The musical notes of the scale are designated by the syllables “sa-ri-ga-ma-pa-da-ni-sa”. These are like the solfa syllables “do-re-mi-fa-so-la-ti-do” in Western music, although the system of scales is different. The syllables for the musical notes are called swaras. In music concerts, singers have various ways of singing melodies without lyrics, one of which is singing the swaras. During dance, melodies without lyrics almost always sung with swaras. The exception is during a tillana, a dance item that shares its name with a type of musical composition. South Indian tillana singing is based on the North Indian practice of tarana, in which most of the syllables used are from the tabla, and certain syllables are used often because they sound pleasant. In a tillana, these special rhythmic syllables are sung with a melody.
Finally, the sollukattus associated with dance adavus provide another set of syllables. This set includes more syllables that sound like the striking of the floor with the feet, like “tham”, “thai”, and “thath”. The adavu sollukattus differ from the other sources of syllables mentioned above in that they are linked directly to the dance movements rather than to the music.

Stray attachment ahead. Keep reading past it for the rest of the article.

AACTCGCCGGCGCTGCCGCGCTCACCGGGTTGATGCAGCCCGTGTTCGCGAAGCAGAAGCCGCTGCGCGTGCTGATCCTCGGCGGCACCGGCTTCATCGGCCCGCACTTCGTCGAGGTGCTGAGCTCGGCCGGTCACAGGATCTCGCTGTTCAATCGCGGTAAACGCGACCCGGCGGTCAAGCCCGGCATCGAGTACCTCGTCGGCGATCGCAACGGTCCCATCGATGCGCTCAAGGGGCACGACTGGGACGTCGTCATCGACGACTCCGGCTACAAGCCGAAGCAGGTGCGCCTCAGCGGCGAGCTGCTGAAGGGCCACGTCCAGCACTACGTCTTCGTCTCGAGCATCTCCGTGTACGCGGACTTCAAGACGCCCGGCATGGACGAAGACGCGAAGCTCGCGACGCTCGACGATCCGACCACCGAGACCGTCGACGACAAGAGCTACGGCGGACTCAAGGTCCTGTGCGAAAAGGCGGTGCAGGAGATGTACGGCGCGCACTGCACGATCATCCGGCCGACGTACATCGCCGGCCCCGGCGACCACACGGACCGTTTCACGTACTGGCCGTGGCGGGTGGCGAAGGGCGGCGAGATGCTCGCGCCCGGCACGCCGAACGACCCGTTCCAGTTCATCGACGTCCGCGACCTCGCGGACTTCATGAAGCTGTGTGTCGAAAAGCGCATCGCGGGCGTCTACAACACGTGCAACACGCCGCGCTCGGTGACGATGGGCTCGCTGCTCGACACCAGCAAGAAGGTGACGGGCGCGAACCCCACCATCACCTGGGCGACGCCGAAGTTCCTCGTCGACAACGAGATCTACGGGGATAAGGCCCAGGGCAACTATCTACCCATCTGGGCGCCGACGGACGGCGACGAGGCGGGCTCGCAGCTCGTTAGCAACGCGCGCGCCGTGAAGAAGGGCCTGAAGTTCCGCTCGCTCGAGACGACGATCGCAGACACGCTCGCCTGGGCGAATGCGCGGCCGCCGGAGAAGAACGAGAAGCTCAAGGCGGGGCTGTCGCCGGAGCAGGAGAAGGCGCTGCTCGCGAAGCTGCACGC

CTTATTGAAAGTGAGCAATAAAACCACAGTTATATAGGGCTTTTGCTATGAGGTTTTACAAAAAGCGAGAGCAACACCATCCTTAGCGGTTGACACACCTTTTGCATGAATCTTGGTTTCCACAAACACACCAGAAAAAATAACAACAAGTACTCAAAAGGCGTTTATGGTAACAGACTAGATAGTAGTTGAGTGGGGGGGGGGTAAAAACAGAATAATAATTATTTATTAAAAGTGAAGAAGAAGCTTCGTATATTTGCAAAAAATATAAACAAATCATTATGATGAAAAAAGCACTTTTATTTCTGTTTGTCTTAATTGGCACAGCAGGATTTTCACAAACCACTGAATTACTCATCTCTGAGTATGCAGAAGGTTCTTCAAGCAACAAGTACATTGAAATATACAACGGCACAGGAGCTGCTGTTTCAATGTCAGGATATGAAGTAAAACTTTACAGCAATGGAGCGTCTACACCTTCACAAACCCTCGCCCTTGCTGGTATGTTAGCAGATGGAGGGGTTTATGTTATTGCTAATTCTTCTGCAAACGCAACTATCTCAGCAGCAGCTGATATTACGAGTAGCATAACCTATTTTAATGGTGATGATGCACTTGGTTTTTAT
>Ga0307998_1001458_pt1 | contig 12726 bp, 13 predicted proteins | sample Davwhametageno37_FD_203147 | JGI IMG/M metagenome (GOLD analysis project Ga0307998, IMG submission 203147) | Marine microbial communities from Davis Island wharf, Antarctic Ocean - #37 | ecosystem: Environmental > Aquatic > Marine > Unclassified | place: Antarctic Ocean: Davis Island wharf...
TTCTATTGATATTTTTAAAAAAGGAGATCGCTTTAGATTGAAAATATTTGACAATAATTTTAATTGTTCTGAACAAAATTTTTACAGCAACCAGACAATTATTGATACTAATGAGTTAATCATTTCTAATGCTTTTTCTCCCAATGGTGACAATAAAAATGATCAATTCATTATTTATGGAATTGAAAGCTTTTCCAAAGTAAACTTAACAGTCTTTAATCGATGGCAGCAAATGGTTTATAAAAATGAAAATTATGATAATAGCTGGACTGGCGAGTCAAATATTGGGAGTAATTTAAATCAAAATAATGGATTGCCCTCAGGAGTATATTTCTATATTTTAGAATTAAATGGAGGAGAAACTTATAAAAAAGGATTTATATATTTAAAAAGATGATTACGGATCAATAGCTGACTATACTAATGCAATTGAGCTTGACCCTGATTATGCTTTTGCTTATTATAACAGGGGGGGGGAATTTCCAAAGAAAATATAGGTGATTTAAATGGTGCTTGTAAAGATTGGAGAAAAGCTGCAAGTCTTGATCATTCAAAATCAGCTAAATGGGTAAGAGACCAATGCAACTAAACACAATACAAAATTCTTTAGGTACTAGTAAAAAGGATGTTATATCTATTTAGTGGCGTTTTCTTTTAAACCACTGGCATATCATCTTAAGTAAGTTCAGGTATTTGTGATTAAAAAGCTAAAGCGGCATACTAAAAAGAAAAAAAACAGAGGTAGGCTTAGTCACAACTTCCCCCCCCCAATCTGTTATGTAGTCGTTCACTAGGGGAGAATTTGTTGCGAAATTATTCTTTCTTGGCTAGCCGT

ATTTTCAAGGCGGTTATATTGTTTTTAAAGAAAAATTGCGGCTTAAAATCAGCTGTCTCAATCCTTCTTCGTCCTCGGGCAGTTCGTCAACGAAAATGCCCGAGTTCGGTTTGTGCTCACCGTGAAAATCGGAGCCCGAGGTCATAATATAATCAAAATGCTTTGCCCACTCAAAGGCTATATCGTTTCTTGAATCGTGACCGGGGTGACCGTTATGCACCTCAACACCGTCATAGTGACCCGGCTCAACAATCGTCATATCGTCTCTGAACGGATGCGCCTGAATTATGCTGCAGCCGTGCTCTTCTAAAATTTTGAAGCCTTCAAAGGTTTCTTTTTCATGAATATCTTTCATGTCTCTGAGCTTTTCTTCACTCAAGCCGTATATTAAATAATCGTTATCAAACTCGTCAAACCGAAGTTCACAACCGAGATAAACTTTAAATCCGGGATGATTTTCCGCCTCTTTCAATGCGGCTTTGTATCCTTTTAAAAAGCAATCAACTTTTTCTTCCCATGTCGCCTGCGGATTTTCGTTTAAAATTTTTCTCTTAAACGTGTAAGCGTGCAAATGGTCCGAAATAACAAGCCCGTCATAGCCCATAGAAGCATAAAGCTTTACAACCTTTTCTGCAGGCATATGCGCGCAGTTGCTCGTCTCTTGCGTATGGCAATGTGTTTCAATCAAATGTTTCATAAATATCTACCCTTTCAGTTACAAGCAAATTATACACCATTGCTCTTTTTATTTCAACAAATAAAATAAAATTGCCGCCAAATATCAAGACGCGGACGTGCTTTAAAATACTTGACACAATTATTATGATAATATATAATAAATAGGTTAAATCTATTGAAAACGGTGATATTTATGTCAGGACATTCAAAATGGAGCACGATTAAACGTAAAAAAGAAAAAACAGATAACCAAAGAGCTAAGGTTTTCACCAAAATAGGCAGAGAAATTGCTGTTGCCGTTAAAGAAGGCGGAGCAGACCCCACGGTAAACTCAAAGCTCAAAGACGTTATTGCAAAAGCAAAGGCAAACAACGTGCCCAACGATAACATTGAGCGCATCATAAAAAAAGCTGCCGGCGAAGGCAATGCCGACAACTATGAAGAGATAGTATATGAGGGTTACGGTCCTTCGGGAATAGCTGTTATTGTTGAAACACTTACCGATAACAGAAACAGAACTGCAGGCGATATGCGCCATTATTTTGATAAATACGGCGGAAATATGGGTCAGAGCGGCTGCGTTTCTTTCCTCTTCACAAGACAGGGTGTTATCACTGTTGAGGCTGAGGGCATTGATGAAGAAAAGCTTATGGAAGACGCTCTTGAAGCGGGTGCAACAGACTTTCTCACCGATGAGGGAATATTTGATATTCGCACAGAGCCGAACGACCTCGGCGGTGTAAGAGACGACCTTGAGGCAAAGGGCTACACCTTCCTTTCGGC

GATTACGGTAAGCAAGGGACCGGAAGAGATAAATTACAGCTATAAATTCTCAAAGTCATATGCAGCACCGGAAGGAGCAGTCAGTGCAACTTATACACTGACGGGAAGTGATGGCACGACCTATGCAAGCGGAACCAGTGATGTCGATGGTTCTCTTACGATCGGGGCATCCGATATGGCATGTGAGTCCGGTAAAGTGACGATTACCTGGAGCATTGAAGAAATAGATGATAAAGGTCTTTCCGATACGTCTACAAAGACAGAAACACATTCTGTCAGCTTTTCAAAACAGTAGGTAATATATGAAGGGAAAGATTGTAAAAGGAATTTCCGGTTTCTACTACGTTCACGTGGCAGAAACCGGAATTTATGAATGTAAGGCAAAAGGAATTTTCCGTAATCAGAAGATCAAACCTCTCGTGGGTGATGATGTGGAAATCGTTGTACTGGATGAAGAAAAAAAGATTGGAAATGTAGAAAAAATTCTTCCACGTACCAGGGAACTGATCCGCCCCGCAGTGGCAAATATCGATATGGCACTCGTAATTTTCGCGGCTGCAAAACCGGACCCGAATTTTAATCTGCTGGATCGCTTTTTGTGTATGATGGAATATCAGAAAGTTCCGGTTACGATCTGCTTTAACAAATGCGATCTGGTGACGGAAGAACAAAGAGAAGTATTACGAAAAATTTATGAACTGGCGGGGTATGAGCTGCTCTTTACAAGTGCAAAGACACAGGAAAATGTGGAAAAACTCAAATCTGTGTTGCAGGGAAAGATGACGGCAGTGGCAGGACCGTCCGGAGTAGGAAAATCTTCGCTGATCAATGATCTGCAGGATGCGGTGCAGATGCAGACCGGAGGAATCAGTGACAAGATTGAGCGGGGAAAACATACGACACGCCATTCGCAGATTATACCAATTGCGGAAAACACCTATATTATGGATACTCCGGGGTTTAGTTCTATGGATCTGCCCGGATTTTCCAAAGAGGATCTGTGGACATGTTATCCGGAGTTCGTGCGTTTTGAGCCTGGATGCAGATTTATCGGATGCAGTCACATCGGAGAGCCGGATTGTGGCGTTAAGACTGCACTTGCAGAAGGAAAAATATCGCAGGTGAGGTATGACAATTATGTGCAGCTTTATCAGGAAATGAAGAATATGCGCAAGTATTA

Rhythmic Compositions in Nritta
The abstract dance of nritta involves movements performed to the accompaniment of rhythmic sounds, which may be melodic or purely rhythmic. There are many ways to blend the movement and sound for artistic effect. We’ll briefly mention a few specific features of nritta compositions, since they appear in certain Bharatanatyam items that we’ll describe later. These features are defined by the combination of rhythmic music and dance movements. Therefore, our description of them focuses on the rhythm of the movements, rather than the forms and shapes of the movements themselves. (Description of the movements in words is difficult, even with lots of references to adavus, and a comprehensive study of the adavus and movements is left to serious students.)